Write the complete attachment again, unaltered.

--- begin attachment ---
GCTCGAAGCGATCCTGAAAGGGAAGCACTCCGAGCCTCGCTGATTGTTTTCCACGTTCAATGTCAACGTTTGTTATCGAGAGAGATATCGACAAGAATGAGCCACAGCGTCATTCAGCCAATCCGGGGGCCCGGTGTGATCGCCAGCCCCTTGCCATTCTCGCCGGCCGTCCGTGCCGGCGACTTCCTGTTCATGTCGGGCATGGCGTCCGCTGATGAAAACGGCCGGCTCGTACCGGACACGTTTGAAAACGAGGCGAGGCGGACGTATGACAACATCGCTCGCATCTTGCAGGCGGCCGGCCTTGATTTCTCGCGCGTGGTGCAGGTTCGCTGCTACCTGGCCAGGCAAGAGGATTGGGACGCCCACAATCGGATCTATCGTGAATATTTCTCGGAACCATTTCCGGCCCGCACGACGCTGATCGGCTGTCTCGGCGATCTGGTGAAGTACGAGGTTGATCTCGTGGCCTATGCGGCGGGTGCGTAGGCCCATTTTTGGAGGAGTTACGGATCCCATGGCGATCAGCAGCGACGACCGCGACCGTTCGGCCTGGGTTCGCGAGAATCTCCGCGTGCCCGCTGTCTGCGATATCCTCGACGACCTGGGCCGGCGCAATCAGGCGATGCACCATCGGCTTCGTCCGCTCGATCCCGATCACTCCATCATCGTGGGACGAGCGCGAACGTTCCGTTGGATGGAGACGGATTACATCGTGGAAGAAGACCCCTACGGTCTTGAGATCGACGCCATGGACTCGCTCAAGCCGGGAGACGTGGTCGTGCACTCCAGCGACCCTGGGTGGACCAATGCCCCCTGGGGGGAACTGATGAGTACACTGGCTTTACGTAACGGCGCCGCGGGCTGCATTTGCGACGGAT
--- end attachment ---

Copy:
GCTCGAAGCGATCCTGAAAGGGAAGCACTCCGAGCCTCGCTGATTGTTTTCCACGTTCAATGTCAACGTTTGTTATCGAGAGAGATATCGACAAGAATGAGCCACAGCGTCATTCAGCCAATCCGGGGGCCCGGTGTGATCGCCAGCCCCTTGCCATTCTCGCCGGCCGTCCGTGCCGGCGACTTCCTGTTCATGTCGGGCATGGCGTCCGCTGATGAAAACGGCCGGCTCGTACCGGACACGTTTGAAAACGAGGCGAGGCGGACGTATGACAACATCGCTCGCATCTTGCAGGCGGCCGGCCTTGATTTCTCGCGCGTGGTGCAGGTTCGCTGCTACCTGGCCAGGCAAGAGGATTGGGACGCCCACAATCGGATCTATCGTGAATATTTCTCGGAACCATTTCCGGCCCGCACGACGCTGATCGGCTGTCTCGGCGATCTGGTGAAGTACGAGGTTGATCTCGTGGCCTATGCGGCGGGTGCGTAGGCCCATTTTTGGAGGAGTTACGGATCCCATGGCGATCAGCAGCGACGACCGCGACCGTTCGGCCTGGGTTCGCGAGAATCTCCGCGTGCCCGCTGTCTGCGATATCCTCGACGACCTGGGCCGGCGCAATCAGGCGATGCACCATCGGCTTCGTCCGCTCGATCCCGATCACTCCATCATCGTGGGACGAGCGCGAACGTTCCGTTGGATGGAGACGGATTACATCGTGGAAGAAGACCCCTACGGTCTTGAGATCGACGCCATGGACTCGCTCAAGCCGGGAGACGTGGTCGTGCACTCCAGCGACCCTGGGTGGACCAATGCCCCCTGGGGGGAACTGATGAGTACACTGGCTTTACGTAACGGCGCCGCGGGCTGCATTTGCGACGGAT